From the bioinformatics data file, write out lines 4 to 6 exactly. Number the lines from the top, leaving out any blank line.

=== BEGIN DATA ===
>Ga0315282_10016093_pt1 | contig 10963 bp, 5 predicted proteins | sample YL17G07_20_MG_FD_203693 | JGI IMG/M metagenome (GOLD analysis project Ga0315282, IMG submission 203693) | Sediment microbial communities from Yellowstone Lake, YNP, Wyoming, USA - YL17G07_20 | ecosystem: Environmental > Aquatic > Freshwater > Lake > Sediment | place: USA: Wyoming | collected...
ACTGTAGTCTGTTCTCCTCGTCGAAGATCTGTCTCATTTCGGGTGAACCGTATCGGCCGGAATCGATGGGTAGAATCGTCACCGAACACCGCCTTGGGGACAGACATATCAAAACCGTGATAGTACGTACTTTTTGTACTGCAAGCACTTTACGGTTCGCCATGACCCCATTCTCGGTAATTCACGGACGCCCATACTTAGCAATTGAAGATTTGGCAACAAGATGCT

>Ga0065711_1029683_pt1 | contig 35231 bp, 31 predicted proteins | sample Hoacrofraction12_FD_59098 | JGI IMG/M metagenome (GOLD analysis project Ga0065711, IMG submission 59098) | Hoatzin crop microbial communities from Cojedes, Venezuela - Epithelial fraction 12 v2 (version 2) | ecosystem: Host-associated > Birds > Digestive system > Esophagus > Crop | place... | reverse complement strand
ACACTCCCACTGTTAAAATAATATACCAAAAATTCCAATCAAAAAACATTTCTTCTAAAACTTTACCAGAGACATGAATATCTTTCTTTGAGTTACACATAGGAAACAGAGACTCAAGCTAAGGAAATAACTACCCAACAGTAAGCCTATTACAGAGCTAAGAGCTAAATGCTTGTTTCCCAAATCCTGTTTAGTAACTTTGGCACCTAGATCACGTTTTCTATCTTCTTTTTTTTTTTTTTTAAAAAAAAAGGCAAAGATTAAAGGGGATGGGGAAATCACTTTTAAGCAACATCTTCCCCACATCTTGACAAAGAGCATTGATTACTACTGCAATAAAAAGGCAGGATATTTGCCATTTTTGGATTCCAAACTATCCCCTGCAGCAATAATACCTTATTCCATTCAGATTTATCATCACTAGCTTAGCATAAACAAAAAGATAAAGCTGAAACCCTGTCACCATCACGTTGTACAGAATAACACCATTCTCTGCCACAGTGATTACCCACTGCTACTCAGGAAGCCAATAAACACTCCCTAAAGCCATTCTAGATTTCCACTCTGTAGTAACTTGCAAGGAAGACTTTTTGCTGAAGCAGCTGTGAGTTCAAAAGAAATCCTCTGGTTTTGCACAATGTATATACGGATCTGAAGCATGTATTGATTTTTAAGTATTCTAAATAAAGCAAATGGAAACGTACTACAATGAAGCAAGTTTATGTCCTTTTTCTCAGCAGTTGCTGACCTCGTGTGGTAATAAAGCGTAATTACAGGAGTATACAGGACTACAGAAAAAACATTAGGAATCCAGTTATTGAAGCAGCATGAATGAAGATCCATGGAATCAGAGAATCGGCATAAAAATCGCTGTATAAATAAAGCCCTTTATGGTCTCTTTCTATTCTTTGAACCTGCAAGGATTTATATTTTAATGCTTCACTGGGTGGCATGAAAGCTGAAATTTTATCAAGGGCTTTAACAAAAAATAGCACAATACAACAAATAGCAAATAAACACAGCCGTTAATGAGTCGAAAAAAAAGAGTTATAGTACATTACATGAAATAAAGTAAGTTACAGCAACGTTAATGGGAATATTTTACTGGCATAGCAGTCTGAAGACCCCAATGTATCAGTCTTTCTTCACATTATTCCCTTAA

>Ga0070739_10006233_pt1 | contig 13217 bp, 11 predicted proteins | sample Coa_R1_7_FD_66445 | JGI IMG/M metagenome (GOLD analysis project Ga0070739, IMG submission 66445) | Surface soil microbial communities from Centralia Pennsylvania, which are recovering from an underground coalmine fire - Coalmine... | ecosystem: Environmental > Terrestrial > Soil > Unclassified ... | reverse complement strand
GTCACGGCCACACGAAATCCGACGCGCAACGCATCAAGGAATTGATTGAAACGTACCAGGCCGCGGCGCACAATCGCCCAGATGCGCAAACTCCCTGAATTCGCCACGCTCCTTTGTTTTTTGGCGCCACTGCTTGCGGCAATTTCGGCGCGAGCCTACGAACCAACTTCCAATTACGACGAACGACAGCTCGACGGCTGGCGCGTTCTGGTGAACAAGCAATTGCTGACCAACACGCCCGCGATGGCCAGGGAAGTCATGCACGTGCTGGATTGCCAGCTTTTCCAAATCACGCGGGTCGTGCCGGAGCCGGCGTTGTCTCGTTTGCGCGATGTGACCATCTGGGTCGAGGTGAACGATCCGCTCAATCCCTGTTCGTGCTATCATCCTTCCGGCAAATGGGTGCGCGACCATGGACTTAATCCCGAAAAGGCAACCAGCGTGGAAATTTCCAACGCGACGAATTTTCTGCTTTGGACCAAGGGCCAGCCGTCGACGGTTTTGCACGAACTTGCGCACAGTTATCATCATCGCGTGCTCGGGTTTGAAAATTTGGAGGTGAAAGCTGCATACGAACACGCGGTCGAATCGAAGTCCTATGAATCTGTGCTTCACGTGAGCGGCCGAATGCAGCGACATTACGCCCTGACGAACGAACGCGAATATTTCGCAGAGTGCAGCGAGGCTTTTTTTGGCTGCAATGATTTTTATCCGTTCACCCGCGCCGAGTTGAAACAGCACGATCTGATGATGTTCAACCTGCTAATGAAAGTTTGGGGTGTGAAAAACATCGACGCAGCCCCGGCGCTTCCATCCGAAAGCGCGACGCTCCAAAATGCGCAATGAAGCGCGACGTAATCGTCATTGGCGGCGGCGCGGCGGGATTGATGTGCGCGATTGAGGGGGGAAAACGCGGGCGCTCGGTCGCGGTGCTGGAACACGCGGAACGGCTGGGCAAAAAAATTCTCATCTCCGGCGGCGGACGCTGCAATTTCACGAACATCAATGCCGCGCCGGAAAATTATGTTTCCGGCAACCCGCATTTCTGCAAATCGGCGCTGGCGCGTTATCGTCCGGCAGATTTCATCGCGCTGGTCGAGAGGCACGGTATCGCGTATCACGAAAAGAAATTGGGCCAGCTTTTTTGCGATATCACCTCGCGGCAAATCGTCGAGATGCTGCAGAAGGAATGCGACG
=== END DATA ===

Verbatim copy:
ACACTCCCACTGTTAAAATAATATACCAAAAATTCCAATCAAAAAACATTTCTTCTAAAACTTTACCAGAGACATGAATATCTTTCTTTGAGTTACACATAGGAAACAGAGACTCAAGCTAAGGAAATAACTACCCAACAGTAAGCCTATTACAGAGCTAAGAGCTAAATGCTTGTTTCCCAAATCCTGTTTAGTAACTTTGGCACCTAGATCACGTTTTCTATCTTCTTTTTTTTTTTTTTTAAAAAAAAAGGCAAAGATTAAAGGGGATGGGGAAATCACTTTTAAGCAACATCTTCCCCACATCTTGACAAAGAGCATTGATTACTACTGCAATAAAAAGGCAGGATATTTGCCATTTTTGGATTCCAAACTATCCCCTGCAGCAATAATACCTTATTCCATTCAGATTTATCATCACTAGCTTAGCATAAACAAAAAGATAAAGCTGAAACCCTGTCACCATCACGTTGTACAGAATAACACCATTCTCTGCCACAGTGATTACCCACTGCTACTCAGGAAGCCAATAAACACTCCCTAAAGCCATTCTAGATTTCCACTCTGTAGTAACTTGCAAGGAAGACTTTTTGCTGAAGCAGCTGTGAGTTCAAAAGAAATCCTCTGGTTTTGCACAATGTATATACGGATCTGAAGCATGTATTGATTTTTAAGTATTCTAAATAAAGCAAATGGAAACGTACTACAATGAAGCAAGTTTATGTCCTTTTTCTCAGCAGTTGCTGACCTCGTGTGGTAATAAAGCGTAATTACAGGAGTATACAGGACTACAGAAAAAACATTAGGAATCCAGTTATTGAAGCAGCATGAATGAAGATCCATGGAATCAGAGAATCGGCATAAAAATCGCTGTATAAATAAAGCCCTTTATGGTCTCTTTCTATTCTTTGAACCTGCAAGGATTTATATTTTAATGCTTCACTGGGTGGCATGAAAGCTGAAATTTTATCAAGGGCTTTAACAAAAAATAGCACAATACAACAAATAGCAAATAAACACAGCCGTTAATGAGTCGAAAAAAAAGAGTTATAGTACATTACATGAAATAAAGTAAGTTACAGCAACGTTAATGGGAATATTTTACTGGCATAGCAGTCTGAAGACCCCAATGTATCAGTCTTTCTTCACATTATTCCCTTAA

>Ga0070739_10006233_pt1 | contig 13217 bp, 11 predicted proteins | sample Coa_R1_7_FD_66445 | JGI IMG/M metagenome (GOLD analysis project Ga0070739, IMG submission 66445) | Surface soil microbial communities from Centralia Pennsylvania, which are recovering from an underground coalmine fire - Coalmine... | ecosystem: Environmental > Terrestrial > Soil > Unclassified ... | reverse complement strand
GTCACGGCCACACGAAATCCGACGCGCAACGCATCAAGGAATTGATTGAAACGTACCAGGCCGCGGCGCACAATCGCCCAGATGCGCAAACTCCCTGAATTCGCCACGCTCCTTTGTTTTTTGGCGCCACTGCTTGCGGCAATTTCGGCGCGAGCCTACGAACCAACTTCCAATTACGACGAACGACAGCTCGACGGCTGGCGCGTTCTGGTGAACAAGCAATTGCTGACCAACACGCCCGCGATGGCCAGGGAAGTCATGCACGTGCTGGATTGCCAGCTTTTCCAAATCACGCGGGTCGTGCCGGAGCCGGCGTTGTCTCGTTTGCGCGATGTGACCATCTGGGTCGAGGTGAACGATCCGCTCAATCCCTGTTCGTGCTATCATCCTTCCGGCAAATGGGTGCGCGACCATGGACTTAATCCCGAAAAGGCAACCAGCGTGGAAATTTCCAACGCGACGAATTTTCTGCTTTGGACCAAGGGCCAGCCGTCGACGGTTTTGCACGAACTTGCGCACAGTTATCATCATCGCGTGCTCGGGTTTGAAAATTTGGAGGTGAAAGCTGCATACGAACACGCGGTCGAATCGAAGTCCTATGAATCTGTGCTTCACGTGAGCGGCCGAATGCAGCGACATTACGCCCTGACGAACGAACGCGAATATTTCGCAGAGTGCAGCGAGGCTTTTTTTGGCTGCAATGATTTTTATCCGTTCACCCGCGCCGAGTTGAAACAGCACGATCTGATGATGTTCAACCTGCTAATGAAAGTTTGGGGTGTGAAAAACATCGACGCAGCCCCGGCGCTTCCATCCGAAAGCGCGACGCTCCAAAATGCGCAATGAAGCGCGACGTAATCGTCATTGGCGGCGGCGCGGCGGGATTGATGTGCGCGATTGAGGGGGGAAAACGCGGGCGCTCGGTCGCGGTGCTGGAACACGCGGAACGGCTGGGCAAAAAAATTCTCATCTCCGGCGGCGGACGCTGCAATTTCACGAACATCAATGCCGCGCCGGAAAATTATGTTTCCGGCAACCCGCATTTCTGCAAATCGGCGCTGGCGCGTTATCGTCCGGCAGATTTCATCGCGCTGGTCGAGAGGCACGGTATCGCGTATCACGAAAAGAAATTGGGCCAGCTTTTTTGCGATATCACCTCGCGGCAAATCGTCGAGATGCTGCAGAAGGAATGCGACG